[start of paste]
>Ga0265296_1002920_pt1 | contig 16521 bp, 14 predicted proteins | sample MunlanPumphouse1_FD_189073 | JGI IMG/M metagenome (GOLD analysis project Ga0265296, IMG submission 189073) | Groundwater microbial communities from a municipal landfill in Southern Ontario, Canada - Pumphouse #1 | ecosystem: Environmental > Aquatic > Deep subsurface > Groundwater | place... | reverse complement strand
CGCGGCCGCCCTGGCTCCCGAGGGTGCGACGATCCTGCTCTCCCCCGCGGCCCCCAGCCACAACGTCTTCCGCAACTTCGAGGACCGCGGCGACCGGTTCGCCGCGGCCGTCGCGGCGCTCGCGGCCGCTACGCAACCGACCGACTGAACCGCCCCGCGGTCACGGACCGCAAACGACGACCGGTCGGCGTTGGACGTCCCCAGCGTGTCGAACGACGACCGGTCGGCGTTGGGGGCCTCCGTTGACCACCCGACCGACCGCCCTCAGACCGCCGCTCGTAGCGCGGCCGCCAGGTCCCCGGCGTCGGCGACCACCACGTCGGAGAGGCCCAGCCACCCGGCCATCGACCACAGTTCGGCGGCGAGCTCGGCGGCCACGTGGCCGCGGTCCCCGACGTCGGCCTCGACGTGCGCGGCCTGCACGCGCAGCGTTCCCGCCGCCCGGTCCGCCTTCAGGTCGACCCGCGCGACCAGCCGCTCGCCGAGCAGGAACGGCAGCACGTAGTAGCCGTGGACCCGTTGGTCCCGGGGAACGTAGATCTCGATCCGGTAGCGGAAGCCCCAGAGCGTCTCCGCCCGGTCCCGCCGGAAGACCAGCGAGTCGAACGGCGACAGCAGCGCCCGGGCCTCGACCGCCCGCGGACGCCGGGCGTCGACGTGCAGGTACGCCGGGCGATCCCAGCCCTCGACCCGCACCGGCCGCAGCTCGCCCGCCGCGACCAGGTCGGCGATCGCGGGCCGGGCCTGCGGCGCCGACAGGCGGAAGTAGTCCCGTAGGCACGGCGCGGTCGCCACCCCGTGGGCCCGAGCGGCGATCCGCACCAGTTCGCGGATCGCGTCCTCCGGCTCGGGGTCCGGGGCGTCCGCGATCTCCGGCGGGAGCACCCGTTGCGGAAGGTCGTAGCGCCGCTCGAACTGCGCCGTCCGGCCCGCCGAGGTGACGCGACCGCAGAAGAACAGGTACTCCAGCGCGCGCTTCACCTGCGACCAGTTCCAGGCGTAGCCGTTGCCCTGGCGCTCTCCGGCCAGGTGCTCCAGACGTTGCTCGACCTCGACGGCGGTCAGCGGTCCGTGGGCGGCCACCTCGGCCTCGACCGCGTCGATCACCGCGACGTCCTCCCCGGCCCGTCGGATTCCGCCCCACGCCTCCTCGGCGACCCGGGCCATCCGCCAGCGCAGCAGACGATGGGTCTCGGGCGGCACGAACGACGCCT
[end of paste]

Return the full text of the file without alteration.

>Ga0265296_1002920_pt1 | contig 16521 bp, 14 predicted proteins | sample MunlanPumphouse1_FD_189073 | JGI IMG/M metagenome (GOLD analysis project Ga0265296, IMG submission 189073) | Groundwater microbial communities from a municipal landfill in Southern Ontario, Canada - Pumphouse #1 | ecosystem: Environmental > Aquatic > Deep subsurface > Groundwater | place... | reverse complement strand
CGCGGCCGCCCTGGCTCCCGAGGGTGCGACGATCCTGCTCTCCCCCGCGGCCCCCAGCCACAACGTCTTCCGCAACTTCGAGGACCGCGGCGACCGGTTCGCCGCGGCCGTCGCGGCGCTCGCGGCCGCTACGCAACCGACCGACTGAACCGCCCCGCGGTCACGGACCGCAAACGACGACCGGTCGGCGTTGGACGTCCCCAGCGTGTCGAACGACGACCGGTCGGCGTTGGGGGCCTCCGTTGACCACCCGACCGACCGCCCTCAGACCGCCGCTCGTAGCGCGGCCGCCAGGTCCCCGGCGTCGGCGACCACCACGTCGGAGAGGCCCAGCCACCCGGCCATCGACCACAGTTCGGCGGCGAGCTCGGCGGCCACGTGGCCGCGGTCCCCGACGTCGGCCTCGACGTGCGCGGCCTGCACGCGCAGCGTTCCCGCCGCCCGGTCCGCCTTCAGGTCGACCCGCGCGACCAGCCGCTCGCCGAGCAGGAACGGCAGCACGTAGTAGCCGTGGACCCGTTGGTCCCGGGGAACGTAGATCTCGATCCGGTAGCGGAAGCCCCAGAGCGTCTCCGCCCGGTCCCGCCGGAAGACCAGCGAGTCGAACGGCGACAGCAGCGCCCGGGCCTCGACCGCCCGCGGACGCCGGGCGTCGACGTGCAGGTACGCCGGGCGATCCCAGCCCTCGACCCGCACCGGCCGCAGCTCGCCCGCCGCGACCAGGTCGGCGATCGCGGGCCGGGCCTGCGGCGCCGACAGGCGGAAGTAGTCCCGTAGGCACGGCGCGGTCGCCACCCCGTGGGCCCGAGCGGCGATCCGCACCAGTTCGCGGATCGCGTCCTCCGGCTCGGGGTCCGGGGCGTCCGCGATCTCCGGCGGGAGCACCCGTTGCGGAAGGTCGTAGCGCCGCTCGAACTGCGCCGTCCGGCCCGCCGAGGTGACGCGACCGCAGAAGAACAGGTACTCCAGCGCGCGCTTCACCTGCGACCAGTTCCAGGCGTAGCCGTTGCCCTGGCGCTCTCCGGCCAGGTGCTCCAGACGTTGCTCGACCTCGACGGCGGTCAGCGGTCCGTGGGCGGCCACCTCGGCCTCGACCGCGTCGATCACCGCGACGTCCTCCCCGGCCCGTCGGATTCCGCCCCACGCCTCCTCGGCGACCCGGGCCATCCGCCAGCGCAGCAGACGATGGGTCTCGGGCGGCACGAACGACGCCT